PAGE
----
- The Washington Times - Friday, April 20, 2001


President Bush, in a move to reach out to his environmental critics that has angered his supporters, said yesterday that he will sign a global treaty worked out under the United Nations that calls for banning 12 toxic chemicals.
Mr. Bush, who has come under heavy critical fire from liberal environmental groups for his administratons decisions to overturn the previous Clinton administrations 11th-hour regulations on environmental policy, said he will ask the Senate to ratify the Clinton-era treaty that calls for a phase-out of the 12 chemicals that include PCBs, dioxins and DDT.
But Mr. Bushs announcement yesterday at a White House ceremony that he supports the treaty was seen by some of his conservative environmental supporters as a defensive political effort to appease his liberal critics who have begun a national TV ad campaign against his administrations recent decisions.
"This treaty is an extremely dangerous move to demonize the use of chemicals around the world. These are chemicals that are largely not used anymore and every chemical in the world is at risk of going on this list," said Fred L. Smith Jr., president of the Competitive Enterprise Institute and a Bush environmental adviser.
Mr. Smith said that yesterdays decision was in part due to fierce to the administrations efforts to revoke Clinton administration actions that proposed stricter standards on the allowable amount of arsenic in water and carbon dioxide emissions. Mr. Bush and his top aides have come under growing criticism from some of his own environmental allies who say that some of his actions have become public relations disasters.
"They were on the right side of their earlier decisions but they have not had an understanding of how to explain their positons to the public at large," Mr. Smith said.
"Theyve gotten blasted by the liberal media across the board and then they panic. This treaty sounds like a very defensive move," he said.
In an attempt to overturn some of the Clinton administrations environmental policies, the Bush administration has revoked or delayed a number of rules and regulations that President Clinton made in the final weeks of his tenure in office. But when it moved to stay a Clinton rule on lowering the parts per billion of arsenic traces in water and killed further regulation of power plant carbon dioxide emissions, both decisions did not play well in the public arena.
Days after announcing its decision on the arsenic ruling, the administration abandoned its position in the face of intense public criticism and said that it was going to study the problem and would come up with a new and lower standard within nine months.
The White House has been forced to shift into damage control in the past week, attempting to better explain its policy changes, but some of its advisers say those attempts have been badly executed. Arsenic occurs naturally in the soil and very tiny amounts are allowable in drinking water and getting rid of most or all of it is a very costly process costs that many municipalities cannot afford for little, if any, tangible public health benefits.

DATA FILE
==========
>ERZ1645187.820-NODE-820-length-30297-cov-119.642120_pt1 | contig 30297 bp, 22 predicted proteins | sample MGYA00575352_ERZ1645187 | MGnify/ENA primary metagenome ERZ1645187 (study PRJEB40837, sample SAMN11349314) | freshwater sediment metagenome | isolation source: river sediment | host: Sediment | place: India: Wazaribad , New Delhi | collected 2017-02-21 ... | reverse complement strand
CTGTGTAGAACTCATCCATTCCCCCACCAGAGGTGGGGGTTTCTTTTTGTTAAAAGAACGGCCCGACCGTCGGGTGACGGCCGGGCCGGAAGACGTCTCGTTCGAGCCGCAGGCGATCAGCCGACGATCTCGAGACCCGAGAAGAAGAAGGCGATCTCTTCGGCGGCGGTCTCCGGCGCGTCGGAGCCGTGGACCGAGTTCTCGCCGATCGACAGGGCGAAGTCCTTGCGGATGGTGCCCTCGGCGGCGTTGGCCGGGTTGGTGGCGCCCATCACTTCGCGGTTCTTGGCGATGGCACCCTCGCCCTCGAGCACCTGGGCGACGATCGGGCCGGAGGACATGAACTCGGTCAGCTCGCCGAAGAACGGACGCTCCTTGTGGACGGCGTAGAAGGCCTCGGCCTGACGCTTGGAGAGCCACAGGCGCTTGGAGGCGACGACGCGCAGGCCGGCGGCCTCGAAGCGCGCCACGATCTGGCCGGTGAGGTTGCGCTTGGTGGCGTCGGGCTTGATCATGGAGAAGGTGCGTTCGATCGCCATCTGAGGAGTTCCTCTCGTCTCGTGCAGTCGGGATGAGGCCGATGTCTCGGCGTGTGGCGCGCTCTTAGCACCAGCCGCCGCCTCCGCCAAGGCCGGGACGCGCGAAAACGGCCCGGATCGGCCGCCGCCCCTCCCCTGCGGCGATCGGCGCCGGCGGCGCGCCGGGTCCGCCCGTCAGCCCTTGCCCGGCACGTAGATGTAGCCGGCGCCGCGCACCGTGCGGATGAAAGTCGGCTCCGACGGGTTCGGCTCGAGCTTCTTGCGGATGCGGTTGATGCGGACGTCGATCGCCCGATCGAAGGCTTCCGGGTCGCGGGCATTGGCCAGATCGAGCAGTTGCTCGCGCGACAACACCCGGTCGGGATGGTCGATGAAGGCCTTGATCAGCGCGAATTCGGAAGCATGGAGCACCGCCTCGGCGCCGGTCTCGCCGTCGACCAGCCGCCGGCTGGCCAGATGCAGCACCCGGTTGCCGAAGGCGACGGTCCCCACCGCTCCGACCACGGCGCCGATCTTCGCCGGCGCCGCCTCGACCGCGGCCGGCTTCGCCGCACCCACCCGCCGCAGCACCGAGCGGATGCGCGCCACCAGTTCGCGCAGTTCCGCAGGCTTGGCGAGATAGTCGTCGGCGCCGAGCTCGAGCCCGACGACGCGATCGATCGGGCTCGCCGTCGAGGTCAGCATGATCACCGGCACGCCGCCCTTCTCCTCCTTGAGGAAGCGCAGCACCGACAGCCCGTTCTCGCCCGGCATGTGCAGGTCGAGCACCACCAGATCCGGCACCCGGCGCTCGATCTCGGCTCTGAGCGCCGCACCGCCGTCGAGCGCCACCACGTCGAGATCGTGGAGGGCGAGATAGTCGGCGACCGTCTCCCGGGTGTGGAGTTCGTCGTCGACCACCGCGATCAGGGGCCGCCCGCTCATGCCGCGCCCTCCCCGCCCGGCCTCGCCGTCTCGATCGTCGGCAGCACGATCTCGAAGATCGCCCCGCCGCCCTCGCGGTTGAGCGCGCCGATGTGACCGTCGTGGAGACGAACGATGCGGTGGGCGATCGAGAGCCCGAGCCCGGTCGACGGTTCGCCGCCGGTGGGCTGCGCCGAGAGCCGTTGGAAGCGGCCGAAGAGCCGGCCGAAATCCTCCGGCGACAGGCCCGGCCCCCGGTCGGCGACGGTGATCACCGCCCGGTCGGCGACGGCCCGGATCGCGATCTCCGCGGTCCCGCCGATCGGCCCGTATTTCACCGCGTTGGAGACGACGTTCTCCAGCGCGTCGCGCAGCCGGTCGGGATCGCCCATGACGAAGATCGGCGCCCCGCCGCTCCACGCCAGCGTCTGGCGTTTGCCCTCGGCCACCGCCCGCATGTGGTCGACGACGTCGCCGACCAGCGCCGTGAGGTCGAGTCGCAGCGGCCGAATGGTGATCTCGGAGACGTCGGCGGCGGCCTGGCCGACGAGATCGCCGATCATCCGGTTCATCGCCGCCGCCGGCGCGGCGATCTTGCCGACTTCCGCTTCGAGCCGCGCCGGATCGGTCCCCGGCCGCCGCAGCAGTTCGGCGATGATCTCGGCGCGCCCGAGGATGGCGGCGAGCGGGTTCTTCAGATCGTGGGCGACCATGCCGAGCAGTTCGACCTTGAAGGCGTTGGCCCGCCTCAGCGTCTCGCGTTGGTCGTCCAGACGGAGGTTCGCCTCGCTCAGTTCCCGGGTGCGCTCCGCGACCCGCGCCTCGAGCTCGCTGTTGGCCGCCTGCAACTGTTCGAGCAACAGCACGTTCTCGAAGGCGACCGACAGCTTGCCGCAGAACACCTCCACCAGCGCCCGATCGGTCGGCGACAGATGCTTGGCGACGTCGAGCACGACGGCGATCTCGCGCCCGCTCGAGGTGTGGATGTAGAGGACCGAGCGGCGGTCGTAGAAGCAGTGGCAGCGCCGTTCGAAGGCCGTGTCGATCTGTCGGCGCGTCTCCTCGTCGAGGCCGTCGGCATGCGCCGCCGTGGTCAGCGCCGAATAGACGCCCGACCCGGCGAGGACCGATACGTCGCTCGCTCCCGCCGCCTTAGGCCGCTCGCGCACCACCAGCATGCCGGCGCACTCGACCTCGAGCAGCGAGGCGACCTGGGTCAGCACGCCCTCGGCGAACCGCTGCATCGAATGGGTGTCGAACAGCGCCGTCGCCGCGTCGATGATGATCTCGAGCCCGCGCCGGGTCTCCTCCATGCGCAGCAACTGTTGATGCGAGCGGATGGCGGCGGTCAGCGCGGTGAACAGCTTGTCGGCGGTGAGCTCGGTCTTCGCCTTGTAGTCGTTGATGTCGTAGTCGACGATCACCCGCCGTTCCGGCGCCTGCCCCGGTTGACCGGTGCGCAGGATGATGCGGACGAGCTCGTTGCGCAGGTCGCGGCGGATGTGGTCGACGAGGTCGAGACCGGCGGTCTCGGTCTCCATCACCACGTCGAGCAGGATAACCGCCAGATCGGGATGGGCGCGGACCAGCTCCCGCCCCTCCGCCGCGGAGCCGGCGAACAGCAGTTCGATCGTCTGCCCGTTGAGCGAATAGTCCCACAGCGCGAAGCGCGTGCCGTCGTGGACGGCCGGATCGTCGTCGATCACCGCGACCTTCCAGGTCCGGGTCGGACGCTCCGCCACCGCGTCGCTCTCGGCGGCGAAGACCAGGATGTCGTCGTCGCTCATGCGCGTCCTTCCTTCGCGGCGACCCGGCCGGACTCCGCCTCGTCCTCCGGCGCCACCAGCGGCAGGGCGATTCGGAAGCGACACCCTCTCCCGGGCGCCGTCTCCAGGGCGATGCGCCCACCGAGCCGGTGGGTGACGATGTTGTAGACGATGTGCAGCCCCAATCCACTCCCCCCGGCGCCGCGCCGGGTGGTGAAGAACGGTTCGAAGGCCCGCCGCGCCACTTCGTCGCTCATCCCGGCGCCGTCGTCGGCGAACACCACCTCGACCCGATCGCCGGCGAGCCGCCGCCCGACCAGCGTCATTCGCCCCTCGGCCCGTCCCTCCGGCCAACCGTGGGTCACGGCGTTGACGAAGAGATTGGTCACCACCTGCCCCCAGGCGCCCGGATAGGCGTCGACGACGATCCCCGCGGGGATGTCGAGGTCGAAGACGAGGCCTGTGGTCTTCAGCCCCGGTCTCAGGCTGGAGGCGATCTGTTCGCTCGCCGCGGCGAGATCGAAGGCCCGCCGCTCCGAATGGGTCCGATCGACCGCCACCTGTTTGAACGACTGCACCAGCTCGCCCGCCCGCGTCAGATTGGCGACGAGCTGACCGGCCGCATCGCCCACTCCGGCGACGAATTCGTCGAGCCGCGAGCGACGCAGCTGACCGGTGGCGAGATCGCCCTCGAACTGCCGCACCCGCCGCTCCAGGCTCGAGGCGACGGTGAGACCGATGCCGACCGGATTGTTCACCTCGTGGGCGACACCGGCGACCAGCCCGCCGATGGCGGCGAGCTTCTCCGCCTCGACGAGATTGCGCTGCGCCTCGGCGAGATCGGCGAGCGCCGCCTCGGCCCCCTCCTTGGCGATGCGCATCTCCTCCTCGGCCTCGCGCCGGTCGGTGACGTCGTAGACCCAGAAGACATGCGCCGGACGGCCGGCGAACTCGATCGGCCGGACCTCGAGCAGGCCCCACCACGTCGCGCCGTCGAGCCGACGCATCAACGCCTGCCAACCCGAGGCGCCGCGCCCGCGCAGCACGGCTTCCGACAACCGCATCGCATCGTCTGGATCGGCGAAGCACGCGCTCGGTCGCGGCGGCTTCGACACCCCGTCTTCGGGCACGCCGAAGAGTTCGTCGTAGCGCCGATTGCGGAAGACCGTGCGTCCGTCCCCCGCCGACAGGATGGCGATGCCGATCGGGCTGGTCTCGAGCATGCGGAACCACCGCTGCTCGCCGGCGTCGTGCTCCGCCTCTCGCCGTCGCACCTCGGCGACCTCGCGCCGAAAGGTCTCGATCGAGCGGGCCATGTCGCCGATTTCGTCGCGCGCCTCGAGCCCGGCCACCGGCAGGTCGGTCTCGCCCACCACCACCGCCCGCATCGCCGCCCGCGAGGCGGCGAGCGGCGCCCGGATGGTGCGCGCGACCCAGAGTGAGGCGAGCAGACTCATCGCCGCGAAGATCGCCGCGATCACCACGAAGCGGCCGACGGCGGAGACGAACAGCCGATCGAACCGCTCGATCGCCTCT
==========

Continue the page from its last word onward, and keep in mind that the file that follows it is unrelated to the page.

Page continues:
"They should have never said arsenic. They should have said affordable water," Mr. Smith said.
But that argument was not made very effectively, say administration supporters, and Mr. Bush has been paying a political price for what is essentially poor communication.
"His policy in the last few days has rang some bells and pressed some buzzers. It doesnt sound good," said independent pollster John Zogby.
"We can debate how much arsenic is safe, but moms dont want to hear about any arsenic in drinking water," Mr. Zogby said.
Mr. Zogby said that Mr. Bushs election support was weak among suburbanites, parents, independents and "especially among mothers. These groups are particularly sensitive about the environment."
"You dont want to see one part per billion. It did not sound good. He needs successes, not damage control. This sounds like damage control," he said.
"Its caused some concern because his numbers have gone down among these centrist groups, particularly when he needed to have his numbers go up," Mr. Zogby said.
"It does sound like they are on the run because of the criticism they have been getting. They have not done a good job of communicating why the arsenic rule was not tightened," said Richard Stroup, an environmental analyst at the Political Economy Research Center in Bozeman, Mont.
"What people see is corporate America killing Americans with arsenic. The administration is in some ways making good decisions on the environment but they do not have the propensity to spin the way the Clinton administration did," Mr. Stroup said.
Mr. Bush won predictable praise from his liberal critics yesterday for his announcement on the chemical treaty.
"This is a victory for public health," said Rep. Sherrod Brown of Ohio, the ranking Democrat on the Energy and Commerce health subcommittee.
But Mr. Bushs supporters on environmental policy said they were dismayed by his announcement.
"Until recently, I would give the administration an A but now I would drop it to a B plus because of todays decision," Mr. Smith said.

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